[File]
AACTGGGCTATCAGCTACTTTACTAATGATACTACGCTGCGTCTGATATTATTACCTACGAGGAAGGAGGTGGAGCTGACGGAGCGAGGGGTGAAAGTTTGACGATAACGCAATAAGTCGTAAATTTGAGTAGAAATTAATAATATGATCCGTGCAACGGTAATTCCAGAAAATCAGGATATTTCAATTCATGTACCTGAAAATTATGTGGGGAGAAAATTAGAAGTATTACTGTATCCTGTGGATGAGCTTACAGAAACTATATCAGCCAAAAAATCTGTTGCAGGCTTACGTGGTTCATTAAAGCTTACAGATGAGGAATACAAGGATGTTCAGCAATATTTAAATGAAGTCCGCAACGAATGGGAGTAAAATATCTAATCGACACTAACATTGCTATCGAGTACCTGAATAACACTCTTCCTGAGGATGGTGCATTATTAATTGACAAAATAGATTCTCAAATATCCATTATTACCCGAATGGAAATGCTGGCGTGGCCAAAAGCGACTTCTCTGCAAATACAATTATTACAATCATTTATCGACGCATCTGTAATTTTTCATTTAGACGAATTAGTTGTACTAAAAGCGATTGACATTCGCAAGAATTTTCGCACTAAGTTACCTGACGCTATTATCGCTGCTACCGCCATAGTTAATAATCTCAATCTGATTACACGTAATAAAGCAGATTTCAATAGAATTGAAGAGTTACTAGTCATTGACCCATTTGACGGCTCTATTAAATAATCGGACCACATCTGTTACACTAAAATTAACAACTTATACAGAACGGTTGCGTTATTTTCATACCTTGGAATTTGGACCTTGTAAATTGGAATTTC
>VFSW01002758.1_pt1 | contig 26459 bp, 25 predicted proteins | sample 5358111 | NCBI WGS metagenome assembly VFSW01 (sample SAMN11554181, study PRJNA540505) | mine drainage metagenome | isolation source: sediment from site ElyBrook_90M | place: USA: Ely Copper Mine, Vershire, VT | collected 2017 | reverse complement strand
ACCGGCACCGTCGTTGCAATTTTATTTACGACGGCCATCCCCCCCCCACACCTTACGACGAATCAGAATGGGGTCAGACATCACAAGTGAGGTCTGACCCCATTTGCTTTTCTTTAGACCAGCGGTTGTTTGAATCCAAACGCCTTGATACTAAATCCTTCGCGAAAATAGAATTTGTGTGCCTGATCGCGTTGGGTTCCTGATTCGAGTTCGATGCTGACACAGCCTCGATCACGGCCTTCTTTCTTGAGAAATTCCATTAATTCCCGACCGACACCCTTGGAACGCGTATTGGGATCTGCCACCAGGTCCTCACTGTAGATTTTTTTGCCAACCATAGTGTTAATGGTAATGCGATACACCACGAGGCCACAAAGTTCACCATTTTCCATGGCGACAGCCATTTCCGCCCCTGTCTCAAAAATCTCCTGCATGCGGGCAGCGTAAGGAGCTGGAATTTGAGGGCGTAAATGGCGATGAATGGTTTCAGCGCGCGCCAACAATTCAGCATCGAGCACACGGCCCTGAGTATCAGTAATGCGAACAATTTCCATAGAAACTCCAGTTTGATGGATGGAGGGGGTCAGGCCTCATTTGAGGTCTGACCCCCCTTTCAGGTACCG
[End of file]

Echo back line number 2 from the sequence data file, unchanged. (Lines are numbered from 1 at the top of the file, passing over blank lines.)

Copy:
>VFSW01002758.1_pt1 | contig 26459 bp, 25 predicted proteins | sample 5358111 | NCBI WGS metagenome assembly VFSW01 (sample SAMN11554181, study PRJNA540505) | mine drainage metagenome | isolation source: sediment from site ElyBrook_90M | place: USA: Ely Copper Mine, Vershire, VT | collected 2017 | reverse complement strand